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[Cite as State v. Harrison, 93 N.C. 605 (1885).]
Concealed Weapons--Criminal Intent.
1. While it is true as a general rule that men are presumed to intend the natural consequences of their acts, yet evidence may be offered in certain cases to show that no criminal intention existed.
2. If a man carry a deadly weapon concealed about his person, off of his own premises, for the purpose of trading it off, and the jury believe that such is his purpose, he is entitled to an acquittal.
This was an indictment against the defendant for carrying a pistol concealed about his person while off his own premises, tried before Avery, J., and a jury, at the Spring Term, 1885, of Mitchell.
On the trial one Harmon, a witness introduced by the State, testified that the defendant came to his house, about six miles from where he resided, and had a pistol concealed in his pocket, which he pulled out and offered to trade to the witness for an axe, and that when the witness declined to trade he put the pistol in his pocket and went away. On cross-examination he stated that he had not previously proposed to the defendant to trade for his pistol.
The defendant testified in his own behalf, and stated that he did carry the pistol concealed on his person, at the time mentioned by the State's witness, to the house of the witness, which was several miles distant from his own premises, but that the said witness had previously proposed to trade him an axe for the pistol, and that he carried it for the purpose of trading it for the axe and for no other purpose, and when the witness declined to trade he carried it back in the same way. That he had not carried a pistol concealed about his person at any other time within two years before the finding of the bill of indictment.
The defendant's counsel asked the court to instruct the jury that if the defendant carried the pistol solely for the purpose of trading it (p.606)for an axe, and the jury should so find from the testimony, the defendant was not guilty.
The court refused to give the instructions asked, and charged the jury that "when the testimony fully satisfies the jury that a defendant has carried a pistol off his own premises within two years before the finding of the bill of indictment then the law raises a presumption that he is guilty, and nothing more appearing, the jury must so find. In this case both the witness for the State and the defendant himself testify that he carried a pistol actually concealed about his person, off his own premises, at a time within two years before the finding of the bill of indictment. While the defendant may rebut the presumption of guilt by showing to the satisfaction of the jury that he did not carry the weapon with a criminal intent, it is the province of the court to say whether that is any evidence to be submitted to the jury as tending to show that there was no criminal intent, and the court instructs you that the testimony relied upon by the defendant is not sufficient, if believed, to rebut the presumption of guilt." The defendant excepted.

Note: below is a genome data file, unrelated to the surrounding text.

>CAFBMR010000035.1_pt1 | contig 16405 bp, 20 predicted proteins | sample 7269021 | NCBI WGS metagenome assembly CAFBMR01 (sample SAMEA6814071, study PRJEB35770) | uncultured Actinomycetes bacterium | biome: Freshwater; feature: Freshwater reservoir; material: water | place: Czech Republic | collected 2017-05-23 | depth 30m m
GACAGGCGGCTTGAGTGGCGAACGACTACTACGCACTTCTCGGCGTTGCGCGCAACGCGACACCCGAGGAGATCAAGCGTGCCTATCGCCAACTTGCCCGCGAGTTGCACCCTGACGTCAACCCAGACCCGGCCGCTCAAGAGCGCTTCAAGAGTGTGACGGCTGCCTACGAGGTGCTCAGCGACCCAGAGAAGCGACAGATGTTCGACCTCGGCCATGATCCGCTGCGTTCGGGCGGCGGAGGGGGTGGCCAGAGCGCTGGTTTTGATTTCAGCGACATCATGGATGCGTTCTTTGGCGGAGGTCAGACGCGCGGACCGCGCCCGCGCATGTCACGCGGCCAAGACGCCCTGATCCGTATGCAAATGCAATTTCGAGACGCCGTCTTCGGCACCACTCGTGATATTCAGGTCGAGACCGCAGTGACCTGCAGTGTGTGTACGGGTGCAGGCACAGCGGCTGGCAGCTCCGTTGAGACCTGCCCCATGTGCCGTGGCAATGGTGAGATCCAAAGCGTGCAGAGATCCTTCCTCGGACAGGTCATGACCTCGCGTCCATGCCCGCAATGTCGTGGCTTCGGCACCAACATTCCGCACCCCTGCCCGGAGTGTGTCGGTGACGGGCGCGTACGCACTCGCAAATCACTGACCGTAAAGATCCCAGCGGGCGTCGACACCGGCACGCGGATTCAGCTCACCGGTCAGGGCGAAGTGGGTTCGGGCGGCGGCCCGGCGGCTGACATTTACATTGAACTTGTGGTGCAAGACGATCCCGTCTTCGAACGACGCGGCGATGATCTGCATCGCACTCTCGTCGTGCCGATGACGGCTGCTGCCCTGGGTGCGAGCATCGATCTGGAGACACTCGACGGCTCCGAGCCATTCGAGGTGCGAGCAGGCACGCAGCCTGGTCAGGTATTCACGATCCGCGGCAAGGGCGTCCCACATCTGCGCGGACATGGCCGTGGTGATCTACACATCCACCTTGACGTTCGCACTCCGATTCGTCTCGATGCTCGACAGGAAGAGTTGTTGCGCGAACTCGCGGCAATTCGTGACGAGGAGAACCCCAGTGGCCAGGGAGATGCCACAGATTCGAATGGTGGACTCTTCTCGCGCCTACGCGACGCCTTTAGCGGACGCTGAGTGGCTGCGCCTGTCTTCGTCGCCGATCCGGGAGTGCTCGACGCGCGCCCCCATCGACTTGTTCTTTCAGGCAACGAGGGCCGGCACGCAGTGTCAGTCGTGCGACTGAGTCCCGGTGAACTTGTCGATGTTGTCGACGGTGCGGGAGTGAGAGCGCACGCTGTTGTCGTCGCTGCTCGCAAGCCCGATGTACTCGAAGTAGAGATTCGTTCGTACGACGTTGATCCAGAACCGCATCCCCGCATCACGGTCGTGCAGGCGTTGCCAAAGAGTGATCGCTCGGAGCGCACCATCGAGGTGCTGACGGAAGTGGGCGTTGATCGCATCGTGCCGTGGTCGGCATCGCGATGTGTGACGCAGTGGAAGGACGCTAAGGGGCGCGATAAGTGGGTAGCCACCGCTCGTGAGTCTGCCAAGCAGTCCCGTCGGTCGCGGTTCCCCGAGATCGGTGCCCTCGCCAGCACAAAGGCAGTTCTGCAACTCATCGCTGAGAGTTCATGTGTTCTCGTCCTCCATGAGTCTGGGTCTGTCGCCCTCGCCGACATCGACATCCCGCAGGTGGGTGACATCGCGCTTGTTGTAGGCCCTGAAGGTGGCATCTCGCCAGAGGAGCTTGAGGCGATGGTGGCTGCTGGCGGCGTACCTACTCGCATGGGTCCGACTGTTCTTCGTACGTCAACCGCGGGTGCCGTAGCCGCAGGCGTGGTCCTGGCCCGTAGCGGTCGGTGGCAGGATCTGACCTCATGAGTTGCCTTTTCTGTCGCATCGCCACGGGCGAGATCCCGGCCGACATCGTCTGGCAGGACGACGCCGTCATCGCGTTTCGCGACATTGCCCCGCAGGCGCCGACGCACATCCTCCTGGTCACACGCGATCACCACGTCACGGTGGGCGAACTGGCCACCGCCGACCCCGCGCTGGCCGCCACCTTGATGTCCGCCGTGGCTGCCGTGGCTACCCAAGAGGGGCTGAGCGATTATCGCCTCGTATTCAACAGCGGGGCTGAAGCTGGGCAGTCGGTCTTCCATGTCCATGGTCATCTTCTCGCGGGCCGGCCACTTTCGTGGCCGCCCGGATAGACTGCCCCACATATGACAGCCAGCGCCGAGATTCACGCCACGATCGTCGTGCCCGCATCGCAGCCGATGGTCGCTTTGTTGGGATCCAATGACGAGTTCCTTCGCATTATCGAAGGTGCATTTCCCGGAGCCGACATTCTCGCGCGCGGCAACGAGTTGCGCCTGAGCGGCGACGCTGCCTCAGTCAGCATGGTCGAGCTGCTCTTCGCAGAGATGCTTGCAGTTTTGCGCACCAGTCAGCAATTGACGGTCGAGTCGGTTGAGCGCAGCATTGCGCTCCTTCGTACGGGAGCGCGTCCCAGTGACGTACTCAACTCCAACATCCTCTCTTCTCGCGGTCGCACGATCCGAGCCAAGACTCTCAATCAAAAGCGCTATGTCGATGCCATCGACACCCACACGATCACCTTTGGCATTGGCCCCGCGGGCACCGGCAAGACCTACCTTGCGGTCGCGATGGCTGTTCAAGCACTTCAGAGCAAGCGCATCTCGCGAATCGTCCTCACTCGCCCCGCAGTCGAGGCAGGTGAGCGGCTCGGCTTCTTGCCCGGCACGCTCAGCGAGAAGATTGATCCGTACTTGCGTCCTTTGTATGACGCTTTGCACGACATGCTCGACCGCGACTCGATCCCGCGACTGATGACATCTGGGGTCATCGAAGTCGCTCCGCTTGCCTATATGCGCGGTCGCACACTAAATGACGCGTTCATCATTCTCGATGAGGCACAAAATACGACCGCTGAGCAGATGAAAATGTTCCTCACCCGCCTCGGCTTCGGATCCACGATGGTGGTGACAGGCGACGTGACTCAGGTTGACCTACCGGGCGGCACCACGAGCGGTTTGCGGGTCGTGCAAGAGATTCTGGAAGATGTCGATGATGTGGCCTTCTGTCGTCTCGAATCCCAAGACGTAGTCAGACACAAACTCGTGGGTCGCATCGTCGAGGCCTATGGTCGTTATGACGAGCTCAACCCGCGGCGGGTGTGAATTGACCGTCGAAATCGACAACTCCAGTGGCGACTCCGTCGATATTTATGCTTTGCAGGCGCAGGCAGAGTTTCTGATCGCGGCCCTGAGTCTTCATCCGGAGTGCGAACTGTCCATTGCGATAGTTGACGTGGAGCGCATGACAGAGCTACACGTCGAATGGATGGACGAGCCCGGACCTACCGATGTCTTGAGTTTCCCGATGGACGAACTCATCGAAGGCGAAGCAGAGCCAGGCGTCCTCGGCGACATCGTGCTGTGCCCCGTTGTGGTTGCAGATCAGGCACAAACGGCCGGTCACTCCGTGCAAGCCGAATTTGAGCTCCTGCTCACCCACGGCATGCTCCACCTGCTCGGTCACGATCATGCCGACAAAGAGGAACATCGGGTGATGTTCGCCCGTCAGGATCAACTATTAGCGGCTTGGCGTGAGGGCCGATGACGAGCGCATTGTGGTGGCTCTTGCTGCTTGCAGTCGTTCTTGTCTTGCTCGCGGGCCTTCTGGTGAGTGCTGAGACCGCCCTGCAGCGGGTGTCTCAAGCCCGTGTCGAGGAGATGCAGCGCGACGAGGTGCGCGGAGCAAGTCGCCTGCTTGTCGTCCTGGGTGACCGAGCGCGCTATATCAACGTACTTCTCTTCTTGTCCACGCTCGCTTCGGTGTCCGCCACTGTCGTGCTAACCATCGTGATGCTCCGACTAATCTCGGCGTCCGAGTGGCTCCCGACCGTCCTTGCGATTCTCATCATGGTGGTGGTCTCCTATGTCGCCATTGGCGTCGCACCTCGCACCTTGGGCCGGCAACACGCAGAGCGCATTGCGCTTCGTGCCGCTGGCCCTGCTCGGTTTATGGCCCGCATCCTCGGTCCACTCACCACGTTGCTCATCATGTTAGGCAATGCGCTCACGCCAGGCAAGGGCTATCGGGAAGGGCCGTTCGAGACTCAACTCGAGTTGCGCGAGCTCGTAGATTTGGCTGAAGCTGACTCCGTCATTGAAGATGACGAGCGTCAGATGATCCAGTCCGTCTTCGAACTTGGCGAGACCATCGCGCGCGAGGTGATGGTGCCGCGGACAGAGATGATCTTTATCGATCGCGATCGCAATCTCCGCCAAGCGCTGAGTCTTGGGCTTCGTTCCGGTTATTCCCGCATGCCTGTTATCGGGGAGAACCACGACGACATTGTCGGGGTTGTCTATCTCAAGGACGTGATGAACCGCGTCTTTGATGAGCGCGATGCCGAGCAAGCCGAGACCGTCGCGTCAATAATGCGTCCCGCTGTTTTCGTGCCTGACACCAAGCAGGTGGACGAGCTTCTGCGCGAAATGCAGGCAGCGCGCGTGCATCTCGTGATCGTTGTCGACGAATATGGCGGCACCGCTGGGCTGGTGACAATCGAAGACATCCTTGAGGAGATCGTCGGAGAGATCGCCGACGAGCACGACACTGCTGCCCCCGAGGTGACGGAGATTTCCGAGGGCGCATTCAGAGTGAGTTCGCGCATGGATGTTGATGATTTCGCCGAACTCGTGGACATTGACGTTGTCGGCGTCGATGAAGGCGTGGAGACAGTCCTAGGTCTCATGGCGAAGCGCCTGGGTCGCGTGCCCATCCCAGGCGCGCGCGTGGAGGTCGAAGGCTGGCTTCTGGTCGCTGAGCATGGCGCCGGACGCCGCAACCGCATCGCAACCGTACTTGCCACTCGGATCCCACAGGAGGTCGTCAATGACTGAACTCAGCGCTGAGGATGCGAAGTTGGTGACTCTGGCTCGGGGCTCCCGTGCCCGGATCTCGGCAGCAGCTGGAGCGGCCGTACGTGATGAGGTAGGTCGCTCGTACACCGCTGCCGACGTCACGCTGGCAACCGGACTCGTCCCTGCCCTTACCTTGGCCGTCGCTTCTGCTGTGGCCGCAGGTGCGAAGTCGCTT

The jury returned a verdict of guilty. The court pronounced judgment, and the defendant appealed.
Attorney-General for the State.
J. T. Morphew for defendant.
Ashe, J., after stating the facts: His Honor instructed the jury that the defendant might rebut the presumption of guilt by showing to the satisfaction of the jury that he did not carry the weapon with a criminal intent, but he proceeded to instruct them that there was no evidence offered before them sufficient, if believed, to rebut the evidence of guilt. In this we think there was error. The testimony of the defendant, who testified that he carried the pistol in his pocket, from his house to that of the State's witness, a distance of six miles, to be exchanged for an axe, and that he carried it for no other purpose, was certainly some evidence tending to rebut the presumption of a criminal intent, (p.607)and should have been submitted to the jury.
The case seems to be on all-fours with that of the S. v. Gilbert, 87 N.C., 527. There the jury found the facts, that the pistol was carried in the pocket of the defendant, from one store to another, in the town of Asheville, a distance of about three hundred yards, to have it packed up with other goods; that he had no criminal intent in conveying the pistol, and submitted the question of law to the court as to the guilt of the defendant upon that state of facts. The court below held that he was guilty, and rendered judgment against him.
But on appeal to this Court the judgment of the Superior Court was reversed, and Ruffin, J., who spoke for the Court in that case, said: "It is true it will always be presumed that a man intends to do what he does, and that he must contemplate the natural consequences of his conduct. But when the jury expressly find the contrary, and that, notwithstanding the act done, there was no criminal intent connected with it, that must put an end to the prosecution."
In that case the jury found as a fact that the defendant had no criminal intent in carrying the pistol, and that finding was based upon the evidence offered before them tending to rebut prima facie evidence of guilt, and this Court sustained their finding. The evidence in both cases is in effect the same. If it was proper for the jury to consider and act upon it in the one case it would seem that it ought to be sufficient to be submitted to their consideration in the other.
We are of opinion that the court below erred in the instructions given to the jury and in refusing that asked by the defendant. Let this be certified that a venire de novo may be awarded.